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Emperor Vs. Hira Lal - Court Judgment

LegalCrystal Citation
SubjectCriminal
CourtAllahabad
Decided On
Reported inAIR1933All96
AppellantEmperor
RespondentHira Lal
Excerpt:
.....in his order in writing to state the grounds for his being satisfied that there was likely to be a breach of peace, as required by section 145(1), criminal p. , and following certain rulings of this court he held that this failure on the part of the magistrate rendered the proceedings liable to be set aside. in reply the magistrate referred to an unreported decision of this court which is said to have laid down the principle that the failure of a magistrate to state that he was satisfied from a police report that there was a likelihood of a breach of the peace cannot vitiate the proceedings. 2. there can be no question that the reported rulings of this high court support the view that the provisions of section 145(1) requiring a magistrate to make an order in writing stating the grounds..........in his order in writing to state the grounds for his being satisfied that there was likely to be a breach of peace, as required by section 145(1), criminal p.c., and following certain rulings of this court he held that this failure on the part of the magistrate rendered the proceedings liable to be set aside. he also took certain other objections to the magistrate's procedure. in reply the magistrate referred to an unreported decision of this court which is said to have laid down the principle that the failure of a magistrate to state that he was satisfied from a police report that there was a likelihood of a breach of the peace cannot vitiate the proceedings. he went on to defend his manner of conducting the enquiry, and in the last words of his explanation for the very first time he.....
Judgment:
ORDER

Pullan, J.

1. This is a reference made by the learned Sessions Judge of Agra, requesting this Court to set aside an order of a Magistrate purporting to have been passed under Section 145, Criminal P.C. The facts of the case are as follows: Certain dhobies made an application to the Joint Magistrate of Agra saying that they had a small plot of land on which they placed their tazias at the time of the Moharram and that one Hira Lal had built or commenced to build a wall on that plot, and when they objected was ready to assault them. They accordingly asked the Magistrate to take proceedings under Section 145, Criminal P.C. The Magistrate issued a notice without giving any reason, and then made a local inspection and heard evidence. He passed an order in which he stated that in his opinion the dhobis were in actual possession of the land, that Hira Lal should bring a suit in the civil Court and the wall which had been started should be left in its present condition. There is not in this order one word suggesting that there was any danger of a breach of the peace. In revision the learned Sessions Judge pointed out that the Magistrate had failed in his order in writing to state the grounds for his being satisfied that there was likely to be a breach of peace, as required by Section 145(1), Criminal P.C., and following certain rulings of this Court he held that this failure on the part of the Magistrate rendered the proceedings liable to be set aside. He also took certain other objections to the Magistrate's procedure. In reply the Magistrate referred to an unreported decision of this Court which is said to have laid down the principle that the failure of a Magistrate to state that he was satisfied from a police report that there was a likelihood of a breach of the peace cannot vitiate the proceedings. He went on to defend his manner of conducting the enquiry, and in the last words of his explanation for the very first time he suggests that there was proof that a dispute likely to lead to a breach of the peace existed.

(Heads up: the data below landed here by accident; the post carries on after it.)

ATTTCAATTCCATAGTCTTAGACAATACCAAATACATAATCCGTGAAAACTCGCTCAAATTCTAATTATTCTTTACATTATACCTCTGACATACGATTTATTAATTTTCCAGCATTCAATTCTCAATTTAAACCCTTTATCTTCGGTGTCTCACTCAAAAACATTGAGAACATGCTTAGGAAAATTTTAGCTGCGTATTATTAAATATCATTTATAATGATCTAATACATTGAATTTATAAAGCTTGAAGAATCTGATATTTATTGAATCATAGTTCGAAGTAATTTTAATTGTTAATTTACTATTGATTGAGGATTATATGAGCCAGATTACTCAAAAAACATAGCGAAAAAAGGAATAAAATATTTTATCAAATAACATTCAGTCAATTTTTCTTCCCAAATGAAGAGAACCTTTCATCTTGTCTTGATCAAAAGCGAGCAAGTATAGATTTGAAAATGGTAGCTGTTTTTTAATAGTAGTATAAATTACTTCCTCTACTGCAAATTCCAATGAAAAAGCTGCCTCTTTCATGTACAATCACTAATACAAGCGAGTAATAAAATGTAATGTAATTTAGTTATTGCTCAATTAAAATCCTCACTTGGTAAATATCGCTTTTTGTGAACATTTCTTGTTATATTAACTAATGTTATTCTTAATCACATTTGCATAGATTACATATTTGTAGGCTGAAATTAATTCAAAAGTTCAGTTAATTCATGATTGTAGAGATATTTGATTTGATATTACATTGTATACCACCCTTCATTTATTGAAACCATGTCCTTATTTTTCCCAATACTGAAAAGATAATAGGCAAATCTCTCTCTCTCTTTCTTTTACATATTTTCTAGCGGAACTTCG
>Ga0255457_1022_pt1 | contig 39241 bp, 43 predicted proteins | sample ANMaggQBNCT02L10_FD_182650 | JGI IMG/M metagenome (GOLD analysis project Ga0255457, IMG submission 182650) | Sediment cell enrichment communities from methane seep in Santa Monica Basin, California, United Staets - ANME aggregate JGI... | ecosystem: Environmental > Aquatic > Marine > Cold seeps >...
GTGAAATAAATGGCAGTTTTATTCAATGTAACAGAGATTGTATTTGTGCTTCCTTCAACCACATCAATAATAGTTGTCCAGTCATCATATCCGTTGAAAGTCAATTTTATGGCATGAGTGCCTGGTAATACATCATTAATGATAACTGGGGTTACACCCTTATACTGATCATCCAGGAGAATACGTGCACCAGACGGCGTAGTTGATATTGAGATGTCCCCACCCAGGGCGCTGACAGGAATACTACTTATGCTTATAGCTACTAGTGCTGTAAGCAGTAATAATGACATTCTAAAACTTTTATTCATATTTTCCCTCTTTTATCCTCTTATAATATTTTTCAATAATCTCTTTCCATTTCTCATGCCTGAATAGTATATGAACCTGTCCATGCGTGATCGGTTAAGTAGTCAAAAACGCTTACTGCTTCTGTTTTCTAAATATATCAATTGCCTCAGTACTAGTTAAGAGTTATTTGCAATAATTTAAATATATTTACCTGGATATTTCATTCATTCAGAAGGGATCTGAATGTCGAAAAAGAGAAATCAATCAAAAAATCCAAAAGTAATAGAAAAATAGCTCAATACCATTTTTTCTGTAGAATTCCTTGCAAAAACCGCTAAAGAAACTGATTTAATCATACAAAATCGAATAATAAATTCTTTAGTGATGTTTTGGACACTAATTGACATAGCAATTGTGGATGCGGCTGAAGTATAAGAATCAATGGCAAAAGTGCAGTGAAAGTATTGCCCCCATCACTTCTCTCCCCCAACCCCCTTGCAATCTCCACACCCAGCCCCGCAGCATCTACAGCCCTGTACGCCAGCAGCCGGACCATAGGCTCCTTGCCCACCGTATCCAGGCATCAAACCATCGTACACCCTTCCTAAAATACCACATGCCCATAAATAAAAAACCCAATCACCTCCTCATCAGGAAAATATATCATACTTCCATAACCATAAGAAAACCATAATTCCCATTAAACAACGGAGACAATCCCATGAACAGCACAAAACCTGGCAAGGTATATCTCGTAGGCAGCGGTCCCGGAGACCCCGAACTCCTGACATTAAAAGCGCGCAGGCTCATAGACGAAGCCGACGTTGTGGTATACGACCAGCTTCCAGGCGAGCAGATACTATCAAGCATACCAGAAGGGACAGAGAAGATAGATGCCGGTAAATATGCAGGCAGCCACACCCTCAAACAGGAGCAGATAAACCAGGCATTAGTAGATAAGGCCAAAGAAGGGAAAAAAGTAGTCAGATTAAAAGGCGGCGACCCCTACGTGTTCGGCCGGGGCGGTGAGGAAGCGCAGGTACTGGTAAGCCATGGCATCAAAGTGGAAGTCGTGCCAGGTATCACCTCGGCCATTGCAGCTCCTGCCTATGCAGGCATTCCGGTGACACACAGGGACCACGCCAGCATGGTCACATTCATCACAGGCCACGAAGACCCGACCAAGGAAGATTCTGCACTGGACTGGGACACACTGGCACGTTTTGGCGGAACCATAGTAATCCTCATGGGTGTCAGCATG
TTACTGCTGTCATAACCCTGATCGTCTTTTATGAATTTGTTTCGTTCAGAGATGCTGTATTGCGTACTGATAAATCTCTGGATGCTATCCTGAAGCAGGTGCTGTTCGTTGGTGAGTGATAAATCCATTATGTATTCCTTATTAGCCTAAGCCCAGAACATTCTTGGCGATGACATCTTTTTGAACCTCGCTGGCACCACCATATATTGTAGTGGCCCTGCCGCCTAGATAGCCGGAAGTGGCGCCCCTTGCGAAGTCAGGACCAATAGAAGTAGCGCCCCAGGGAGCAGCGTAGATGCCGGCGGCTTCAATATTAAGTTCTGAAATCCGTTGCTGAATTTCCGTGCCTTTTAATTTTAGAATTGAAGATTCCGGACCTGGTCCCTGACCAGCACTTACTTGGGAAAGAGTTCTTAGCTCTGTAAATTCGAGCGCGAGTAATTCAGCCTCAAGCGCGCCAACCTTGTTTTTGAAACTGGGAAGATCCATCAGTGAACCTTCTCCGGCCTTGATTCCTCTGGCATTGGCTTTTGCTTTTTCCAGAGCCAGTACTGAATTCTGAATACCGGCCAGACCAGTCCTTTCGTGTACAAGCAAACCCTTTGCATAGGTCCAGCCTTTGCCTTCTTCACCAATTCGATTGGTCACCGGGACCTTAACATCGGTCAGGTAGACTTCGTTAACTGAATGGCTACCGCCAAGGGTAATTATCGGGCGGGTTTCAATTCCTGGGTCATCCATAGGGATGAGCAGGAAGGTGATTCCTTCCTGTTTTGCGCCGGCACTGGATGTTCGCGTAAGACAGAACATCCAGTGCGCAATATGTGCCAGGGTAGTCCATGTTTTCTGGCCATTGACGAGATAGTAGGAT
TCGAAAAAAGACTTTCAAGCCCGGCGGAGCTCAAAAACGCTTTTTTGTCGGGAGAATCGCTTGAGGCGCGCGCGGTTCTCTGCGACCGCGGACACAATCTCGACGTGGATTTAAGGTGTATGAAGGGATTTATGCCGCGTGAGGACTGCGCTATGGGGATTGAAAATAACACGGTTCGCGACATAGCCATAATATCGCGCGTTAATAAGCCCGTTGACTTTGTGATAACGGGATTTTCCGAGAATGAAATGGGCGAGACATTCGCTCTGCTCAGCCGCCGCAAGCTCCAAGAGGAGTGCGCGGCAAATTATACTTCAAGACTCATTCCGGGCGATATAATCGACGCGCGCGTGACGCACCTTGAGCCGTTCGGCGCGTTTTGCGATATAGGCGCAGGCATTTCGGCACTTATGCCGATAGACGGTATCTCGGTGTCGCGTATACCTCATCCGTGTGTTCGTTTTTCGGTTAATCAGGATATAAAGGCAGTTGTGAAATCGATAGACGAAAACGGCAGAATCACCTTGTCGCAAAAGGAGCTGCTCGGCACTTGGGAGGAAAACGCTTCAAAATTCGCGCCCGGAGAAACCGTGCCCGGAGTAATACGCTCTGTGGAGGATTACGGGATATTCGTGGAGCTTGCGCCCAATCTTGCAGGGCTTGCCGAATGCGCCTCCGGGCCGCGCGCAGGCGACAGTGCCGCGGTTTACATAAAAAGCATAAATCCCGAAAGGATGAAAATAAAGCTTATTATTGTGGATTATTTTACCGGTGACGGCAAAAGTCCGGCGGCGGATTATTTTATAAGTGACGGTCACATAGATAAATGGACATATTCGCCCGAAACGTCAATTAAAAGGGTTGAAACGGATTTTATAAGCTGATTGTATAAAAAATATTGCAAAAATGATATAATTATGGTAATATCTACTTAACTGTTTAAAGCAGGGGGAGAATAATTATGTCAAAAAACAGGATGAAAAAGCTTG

2. There can be no question that the reported rulings of this High Court support the view that the provisions of Section 145(1) requiring a Magistrate to make an order in writing stating the grounds for his being satisfied that a dispute likely to cause a breach of the peace exists are mandatory, and this principle was affirmed in the case of Dan Prasad v. Ganesh [1913] 14 CrLJ 495 and more recently in the case of Banka Singh v. Gokul : AIR1927All286 . It appears to me that these rulings are not based upon a mere insistence on the letter of the section, but go to the root of the whole matter. Section 145 is provided in order that a Magistrate may prevent a breach of the peace arising from a dispute as to immovable property. He has no jurisdiction in such a matter, which primarily appertains to a civil Court, unlesss he is fully satisfied that there is a danger of a breach of the peace and this must therefore be put in the forefront of his proceedings and he must give the parties notice that it is to prevent a breach of the peace that he is taking action under the section. If he fails to do so, the primary intention of the section appears to me to be in danger of being lost, and in this case it clearly has been lost. The magistrate has concerned himself entirely with the question whether the dhobies have a better right to this plot than Hira Lai, and he has passed his orders with the intention of maintaining the right of the dhobies and forcing Hira Lal to make the necessary move in the civil Court. In my opinion, such action was only possible if the Magistrate was convinced that if he failed to do so, there would be a breach of the peace, where the Magistrate has entirely failed either in his notice or in his order to say that he is of that opinion and where it appears from the evidence, all of which I have read, that there is not a word about a breach of the peace, I must come to the conclusion that the whole proceedings are uncalled for, and as they are also contrary to the specific provisions of the Act, they should be set aside. I accordingly accept the reference and direct that the order of the Magistrate passed under Section 145, Criminal P.C., be set aside.